Sexual harassment among students: common, yet rarely reported

Sexual harassment is a common problem among students. Yet many victims do not report it to supporting organisations

This was revealed in a study by Ghent University among first-year students. Anyone needing to talk about such experiences can turn to Trustpunt.

“Sexual harassment is remarkably common,” concludes Joke Depraetere after her study at Ghent University between April and July 2019. “Among the students in the first year of their bachelor degree,16.1% of the men and 28.5% of the women experienced harassment in the past 12 months. Women are much more often the victim: 34% of them had already been kissed or touched in a sexual manner against their will.”

The term sexual harassment is very broad, ranging from voyeurism and exhibitionism, to forcing someone to undress, or spreading naked photos. It can concern rape, but also unwanted kisses or physical contact.

Young people taking their first steps at university are most at risk. Joke: “In the United States, experts and academics often allude to a ‘red zone’. This refers to the first months at university, during which there are many cases of sexual harassment. Eighteen year olds acquire new freedom and gain independence. Furthermore, when they go out, they often come into contact with large quantities of drink or drugs, which makes them vulnerable.”

Talking about sexual harassment

It is striking that the victims hardly ever share their story. Joke: “About half of them say nothing about incidents of sexual harassment. Those that do tell, talk mainly to fellow students, their friends, family or partner. Only 5% formally reports the event to an official body, such as a doctor, caregiver, helpline or the police. Less than 1% comes to the authorities at Ghent University. So victims may find sufficient support in their close environment, or perhaps they lack the courage to turn to official bodies, or maybe they just don’t know which bodies to turn to.”

Even so, such bodies do exist, and also at Ghent University. Trustpunt is there for students at Ghent University to listen and give support following sexual harassment. Adinda Dujardin, confidential counsellor at Trustpunt: “We are there to help in case of sexual harassment, physical or verbal aggression, or bullying. Recently, we have noticed more concerns relating to online sexual harassment. Social interaction has switched to social media, chat boxes and video streams, which means that harassment is increasingly virtual.”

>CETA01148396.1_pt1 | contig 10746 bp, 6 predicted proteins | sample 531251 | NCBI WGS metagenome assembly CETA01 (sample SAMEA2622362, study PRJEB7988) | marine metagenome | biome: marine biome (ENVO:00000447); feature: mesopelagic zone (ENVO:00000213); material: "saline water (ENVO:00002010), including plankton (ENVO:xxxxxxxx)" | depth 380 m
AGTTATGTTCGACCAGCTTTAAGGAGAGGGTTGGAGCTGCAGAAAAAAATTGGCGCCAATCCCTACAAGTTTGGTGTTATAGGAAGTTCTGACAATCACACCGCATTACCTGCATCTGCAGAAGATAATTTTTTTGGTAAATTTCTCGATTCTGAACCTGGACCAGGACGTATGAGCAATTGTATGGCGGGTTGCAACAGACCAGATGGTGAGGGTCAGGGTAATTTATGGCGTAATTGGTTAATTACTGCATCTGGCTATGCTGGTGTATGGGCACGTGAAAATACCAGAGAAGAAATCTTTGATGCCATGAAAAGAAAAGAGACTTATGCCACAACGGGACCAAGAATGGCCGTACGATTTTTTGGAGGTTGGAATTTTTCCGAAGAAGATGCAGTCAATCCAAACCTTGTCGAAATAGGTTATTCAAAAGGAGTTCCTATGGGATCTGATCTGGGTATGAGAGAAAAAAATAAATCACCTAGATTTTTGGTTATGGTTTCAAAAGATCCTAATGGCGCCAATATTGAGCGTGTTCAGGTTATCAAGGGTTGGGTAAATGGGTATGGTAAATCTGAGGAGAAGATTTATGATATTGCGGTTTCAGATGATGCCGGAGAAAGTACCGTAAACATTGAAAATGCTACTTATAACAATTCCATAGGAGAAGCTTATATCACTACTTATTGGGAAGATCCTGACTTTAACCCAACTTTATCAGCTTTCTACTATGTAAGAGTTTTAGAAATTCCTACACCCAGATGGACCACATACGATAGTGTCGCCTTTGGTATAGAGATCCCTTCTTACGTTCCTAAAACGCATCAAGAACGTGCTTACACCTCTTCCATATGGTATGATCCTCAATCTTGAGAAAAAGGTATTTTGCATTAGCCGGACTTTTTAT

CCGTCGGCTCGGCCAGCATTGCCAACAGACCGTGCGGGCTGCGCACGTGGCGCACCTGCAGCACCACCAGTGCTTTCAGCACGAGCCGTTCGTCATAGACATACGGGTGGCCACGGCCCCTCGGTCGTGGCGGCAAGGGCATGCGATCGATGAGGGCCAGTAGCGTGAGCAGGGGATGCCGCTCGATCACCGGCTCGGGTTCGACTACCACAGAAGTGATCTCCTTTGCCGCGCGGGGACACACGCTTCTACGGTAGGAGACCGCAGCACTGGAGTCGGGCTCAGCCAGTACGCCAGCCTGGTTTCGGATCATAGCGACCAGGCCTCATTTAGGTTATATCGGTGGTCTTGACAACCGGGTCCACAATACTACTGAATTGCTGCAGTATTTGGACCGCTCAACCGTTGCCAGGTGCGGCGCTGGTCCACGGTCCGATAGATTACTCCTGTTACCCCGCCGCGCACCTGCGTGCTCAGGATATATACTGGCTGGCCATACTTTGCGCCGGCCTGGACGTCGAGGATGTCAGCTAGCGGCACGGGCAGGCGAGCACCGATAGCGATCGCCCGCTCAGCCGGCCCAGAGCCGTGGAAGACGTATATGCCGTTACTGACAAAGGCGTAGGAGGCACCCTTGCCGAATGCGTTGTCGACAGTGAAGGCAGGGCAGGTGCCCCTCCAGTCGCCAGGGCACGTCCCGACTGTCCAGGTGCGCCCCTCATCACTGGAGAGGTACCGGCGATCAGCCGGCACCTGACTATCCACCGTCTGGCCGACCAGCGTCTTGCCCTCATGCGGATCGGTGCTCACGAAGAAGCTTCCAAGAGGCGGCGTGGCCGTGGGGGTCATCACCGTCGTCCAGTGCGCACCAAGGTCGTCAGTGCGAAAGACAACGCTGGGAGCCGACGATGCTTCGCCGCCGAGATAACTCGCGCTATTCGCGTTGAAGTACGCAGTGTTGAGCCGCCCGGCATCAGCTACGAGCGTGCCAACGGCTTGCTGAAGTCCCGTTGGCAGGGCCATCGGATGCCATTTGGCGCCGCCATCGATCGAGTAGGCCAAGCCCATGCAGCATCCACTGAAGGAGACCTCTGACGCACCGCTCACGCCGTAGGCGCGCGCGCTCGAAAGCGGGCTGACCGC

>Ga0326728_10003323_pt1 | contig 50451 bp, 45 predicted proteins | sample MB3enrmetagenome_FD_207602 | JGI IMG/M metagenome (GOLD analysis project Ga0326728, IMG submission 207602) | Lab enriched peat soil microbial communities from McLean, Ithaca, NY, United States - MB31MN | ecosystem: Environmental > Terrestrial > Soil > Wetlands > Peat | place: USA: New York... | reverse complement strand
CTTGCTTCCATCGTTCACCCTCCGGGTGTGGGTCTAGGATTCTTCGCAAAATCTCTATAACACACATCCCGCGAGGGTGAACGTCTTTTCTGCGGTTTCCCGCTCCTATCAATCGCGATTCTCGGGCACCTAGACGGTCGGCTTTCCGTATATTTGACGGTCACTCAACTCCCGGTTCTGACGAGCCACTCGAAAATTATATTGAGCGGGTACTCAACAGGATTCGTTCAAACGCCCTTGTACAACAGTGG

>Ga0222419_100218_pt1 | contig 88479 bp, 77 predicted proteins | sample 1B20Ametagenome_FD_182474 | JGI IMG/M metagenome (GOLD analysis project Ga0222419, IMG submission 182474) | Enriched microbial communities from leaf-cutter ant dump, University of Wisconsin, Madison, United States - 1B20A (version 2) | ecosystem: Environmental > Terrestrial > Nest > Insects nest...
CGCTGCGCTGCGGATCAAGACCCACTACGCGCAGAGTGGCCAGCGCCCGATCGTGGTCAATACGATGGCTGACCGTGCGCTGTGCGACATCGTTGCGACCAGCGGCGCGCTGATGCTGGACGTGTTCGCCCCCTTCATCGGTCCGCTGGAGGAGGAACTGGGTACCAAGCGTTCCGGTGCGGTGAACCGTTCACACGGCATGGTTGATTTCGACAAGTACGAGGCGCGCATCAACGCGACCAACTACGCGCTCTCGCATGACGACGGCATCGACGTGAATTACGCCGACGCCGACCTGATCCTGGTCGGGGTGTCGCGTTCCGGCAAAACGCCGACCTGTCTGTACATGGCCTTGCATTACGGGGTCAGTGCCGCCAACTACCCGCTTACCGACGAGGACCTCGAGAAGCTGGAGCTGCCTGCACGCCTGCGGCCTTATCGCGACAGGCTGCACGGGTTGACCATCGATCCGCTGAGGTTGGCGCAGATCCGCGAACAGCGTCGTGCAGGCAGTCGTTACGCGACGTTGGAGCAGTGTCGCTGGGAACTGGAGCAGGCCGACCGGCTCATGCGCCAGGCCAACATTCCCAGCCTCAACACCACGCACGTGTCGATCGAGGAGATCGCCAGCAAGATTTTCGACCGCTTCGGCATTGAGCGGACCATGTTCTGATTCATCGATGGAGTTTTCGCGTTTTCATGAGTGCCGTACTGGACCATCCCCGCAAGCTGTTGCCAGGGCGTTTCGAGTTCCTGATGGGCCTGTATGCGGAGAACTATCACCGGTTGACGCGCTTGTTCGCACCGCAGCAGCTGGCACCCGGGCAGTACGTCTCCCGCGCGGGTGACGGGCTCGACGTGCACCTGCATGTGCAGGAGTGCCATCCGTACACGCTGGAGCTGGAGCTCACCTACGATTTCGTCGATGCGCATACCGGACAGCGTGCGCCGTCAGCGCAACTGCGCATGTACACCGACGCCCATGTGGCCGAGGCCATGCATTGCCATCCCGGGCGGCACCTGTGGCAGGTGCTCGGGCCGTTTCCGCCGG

Students who are troubled by, or have witnessed such activity, or those with questions can turn to Adinda and her colleagues. Adinda: “We start by listening to what the student needs in order to cope with the situation. You can ask for advice or come along for a chat. Everything is confidential, and it’s your decision whether further steps are taken. We can offer a listening ear and support when hearing a declaration of harassment and its impact. The declaration is important: the breaching of boundaries is not always conscious or intentional.”

Boundaries are personal

Shame, low self-esteem, excessive use of alcohol, self-harming, anxiety, depression or suicidal thoughts. The potential impact of sexual harassment is both diverse and alarming. Joke: “Almost one third of the men and two thirds of the women experienced at least one of these negative effects on their mental health. We recently witnessed in the media what the impact can be of publishing naked photos. It is important that students realise that they can talk about it.”

Even so, this impact differs from person to person. Adinda: “Sexual harassment can affect people very strongly, depending on earlier experiences. If someone has suffered something very intense and then faces something similar in a milder form, it can open up the old wounds. The impact depends on different factors, such as the proximity of the person, the duration and repetition of the factors, and what you personally consider to be the boundary. Boundaries are very personal: what one person considers neutral can be seen as harassment by another. A situation does not need to be ‘bad’ for you to ask for support. Simply feeling uncomfortable with a situation is quite sufficient for you to contact Trustpunt.”

Those experiencing or witnessing (sexual) harassment and wanting to talk about it, or those with questions, can contact Trustpunt by telephone on 09 264 82 82 (mornings) or send a mail to